My analysis of Detroit’s problem is that the roots of racism that exists in all of America was uniquely exacerbated in this city. For the past 40 years, Detroit has been in a stubborn conflict of philosophies that unless is finally resolved will keep the city from a much needed recovery. In fact, this deadlock has now thrust the city into a crisis of immense proportions.
One side has attempted to create a conclave of gentrification to push through the malaise, to grow Detroit in spite of the frustrating residue of the city’s blue-collar era. The other side continues to try to find an economic solution to the city’s problems despite a school system that has failed miserably and community that commits crimes against itself at appalling rates.
My analysis suggests that no city government could have turned around Detroit’s depopulation without resolving the city’s institutional racism, which until now, has been a suppressed issue that acts out in violence. And my analysis also suggests that no attempt to gentrify Detroit out of its decay will have the growth rate to overcome the city’s budget issues. Even if the city’s small growth of last year were tripled to maximize the potential of the millennials, it would take a quarter century to grow out of the city’s financial crisis. The city’s infrastructure and pension costs are just too great for any realistic gentrification population growth to meet the city’s growing needs for revenue, even if we ignore for the moment the violent reaction and tax collection difficulties that would accrue to such an apartheid policy.
At some point, the city is going to have to find a way to reinvest in the city’s existing population as part of a holistic solution. Mr Gilbert has done a masterful job of buying up real estate and creating a vision of what Detroit could become. He just has no viable pathway to get there without bringing along the city’s population. Detroit has 620,000 African Americans spread throughout who are part of the equation. Their history is one of oppression, defiance, and internal struggle in the face of exodus.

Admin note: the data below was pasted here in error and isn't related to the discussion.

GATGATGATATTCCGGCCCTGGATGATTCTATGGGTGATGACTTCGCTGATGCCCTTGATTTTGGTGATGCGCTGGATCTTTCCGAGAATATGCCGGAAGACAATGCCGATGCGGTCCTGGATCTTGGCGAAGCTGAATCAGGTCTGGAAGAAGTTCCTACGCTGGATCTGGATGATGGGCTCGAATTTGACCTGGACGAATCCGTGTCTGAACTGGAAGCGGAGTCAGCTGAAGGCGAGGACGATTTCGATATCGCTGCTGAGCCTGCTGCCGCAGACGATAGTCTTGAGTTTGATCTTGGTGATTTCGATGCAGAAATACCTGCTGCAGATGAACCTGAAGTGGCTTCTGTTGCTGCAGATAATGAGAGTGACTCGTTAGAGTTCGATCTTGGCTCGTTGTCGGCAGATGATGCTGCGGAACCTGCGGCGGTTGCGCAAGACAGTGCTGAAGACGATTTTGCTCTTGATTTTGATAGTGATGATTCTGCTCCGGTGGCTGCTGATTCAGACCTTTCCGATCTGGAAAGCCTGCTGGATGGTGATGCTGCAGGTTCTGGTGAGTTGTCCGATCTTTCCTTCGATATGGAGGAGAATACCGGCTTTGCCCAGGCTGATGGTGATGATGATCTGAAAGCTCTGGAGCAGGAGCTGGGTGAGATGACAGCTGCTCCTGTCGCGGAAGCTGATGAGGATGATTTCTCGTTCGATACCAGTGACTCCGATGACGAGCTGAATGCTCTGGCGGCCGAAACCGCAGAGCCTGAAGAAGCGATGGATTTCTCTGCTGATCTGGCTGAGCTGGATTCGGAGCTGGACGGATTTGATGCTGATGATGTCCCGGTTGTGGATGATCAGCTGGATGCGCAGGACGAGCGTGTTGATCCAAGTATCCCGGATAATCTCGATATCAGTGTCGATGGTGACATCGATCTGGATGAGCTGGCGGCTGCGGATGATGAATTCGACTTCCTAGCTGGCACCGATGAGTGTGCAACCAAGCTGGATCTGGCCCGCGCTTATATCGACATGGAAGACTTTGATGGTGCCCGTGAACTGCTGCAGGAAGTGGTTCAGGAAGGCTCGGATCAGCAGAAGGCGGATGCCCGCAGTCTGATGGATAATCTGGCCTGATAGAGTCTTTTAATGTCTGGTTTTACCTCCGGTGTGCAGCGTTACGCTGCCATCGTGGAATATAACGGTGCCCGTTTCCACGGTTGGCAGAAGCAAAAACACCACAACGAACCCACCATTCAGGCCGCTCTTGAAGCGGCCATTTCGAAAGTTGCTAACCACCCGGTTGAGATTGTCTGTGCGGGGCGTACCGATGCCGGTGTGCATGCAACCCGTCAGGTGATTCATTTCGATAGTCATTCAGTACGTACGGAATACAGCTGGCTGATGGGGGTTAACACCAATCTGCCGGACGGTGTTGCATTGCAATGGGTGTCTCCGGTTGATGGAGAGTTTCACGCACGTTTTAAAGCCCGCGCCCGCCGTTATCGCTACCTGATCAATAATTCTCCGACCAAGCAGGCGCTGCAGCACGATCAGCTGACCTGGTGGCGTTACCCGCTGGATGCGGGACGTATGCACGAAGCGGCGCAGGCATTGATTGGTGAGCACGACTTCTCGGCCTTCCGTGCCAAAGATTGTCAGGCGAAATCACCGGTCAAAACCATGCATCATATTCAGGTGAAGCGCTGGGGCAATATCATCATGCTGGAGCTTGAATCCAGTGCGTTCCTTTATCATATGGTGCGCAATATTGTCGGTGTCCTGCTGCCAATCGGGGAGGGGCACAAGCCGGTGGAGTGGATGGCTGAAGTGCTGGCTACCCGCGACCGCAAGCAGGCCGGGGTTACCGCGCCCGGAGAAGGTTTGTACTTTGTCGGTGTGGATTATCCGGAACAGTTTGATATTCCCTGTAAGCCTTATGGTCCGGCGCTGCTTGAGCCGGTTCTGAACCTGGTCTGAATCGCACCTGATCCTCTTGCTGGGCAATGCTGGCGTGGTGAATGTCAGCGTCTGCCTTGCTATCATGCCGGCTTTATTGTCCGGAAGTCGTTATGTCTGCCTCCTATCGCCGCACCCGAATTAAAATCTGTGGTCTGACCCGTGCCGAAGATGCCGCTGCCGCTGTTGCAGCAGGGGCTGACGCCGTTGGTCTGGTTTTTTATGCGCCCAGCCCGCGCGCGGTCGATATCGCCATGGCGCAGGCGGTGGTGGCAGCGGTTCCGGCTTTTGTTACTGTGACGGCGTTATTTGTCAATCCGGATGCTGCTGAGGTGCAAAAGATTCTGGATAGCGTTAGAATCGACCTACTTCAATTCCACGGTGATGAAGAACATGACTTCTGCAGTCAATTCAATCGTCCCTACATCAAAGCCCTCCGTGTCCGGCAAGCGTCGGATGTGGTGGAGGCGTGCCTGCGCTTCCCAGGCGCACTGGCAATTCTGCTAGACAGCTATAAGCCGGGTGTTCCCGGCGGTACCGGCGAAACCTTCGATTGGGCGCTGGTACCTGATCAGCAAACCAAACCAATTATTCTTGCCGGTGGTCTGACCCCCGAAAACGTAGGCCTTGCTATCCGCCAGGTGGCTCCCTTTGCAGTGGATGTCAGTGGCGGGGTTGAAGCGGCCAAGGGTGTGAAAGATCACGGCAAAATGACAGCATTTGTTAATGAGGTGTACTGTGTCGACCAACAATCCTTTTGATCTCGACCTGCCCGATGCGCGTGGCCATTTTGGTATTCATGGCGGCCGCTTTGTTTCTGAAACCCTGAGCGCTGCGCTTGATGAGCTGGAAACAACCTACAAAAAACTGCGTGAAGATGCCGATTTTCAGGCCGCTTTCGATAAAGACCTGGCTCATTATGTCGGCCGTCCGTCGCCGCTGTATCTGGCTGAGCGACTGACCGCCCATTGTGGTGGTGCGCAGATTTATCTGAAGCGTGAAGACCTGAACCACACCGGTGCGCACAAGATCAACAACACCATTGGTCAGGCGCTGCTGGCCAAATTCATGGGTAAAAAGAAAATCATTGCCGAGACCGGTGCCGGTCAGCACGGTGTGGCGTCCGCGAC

Social safety net policies will not placate Detroit. Only a solution that builds a real economy that includes the current population will work. Yet few businesses remain in the United States that can provide a living wage to a population whose educational system has failed them so miserably. A radical departure from the status quo is what will be required to turn around Detroit.
My suggestion is that the gentrifiers who are putting their hopes in Kevin Orr to bust apart the city and start over should stop thinking that this path has any chance of success. Can Detroit gerrymander its geography and carve out the parts of the city that would take decades to recover under a build out scenario, returning blighted areas to the historical township structure of unincorporated American lands? That scenario is vastly unlikely politically or realistically, and no other city would annex blighted sections of Detroit. The emergency manager will not choose such a path. Detroit must face its demons.
Yet, with the right strategy, one that is inclusive of all its citizens, Detroit can actually recover quite quickly, and in so doing, Detroit can provide the rest of the country a blueprint to find the gold buried in all of our inner cities, our people. The strategy must overcome the catch 22 circular arguments I have listed above. No current political or economic policy exists to do so. It must be invented. As such, the paradigm shift that is necessary to create such a political invention will be called radical by some.
Radical or not, with no other viable alternative in sight, Detroit can either reinvent or wither. My vote is for re-invention.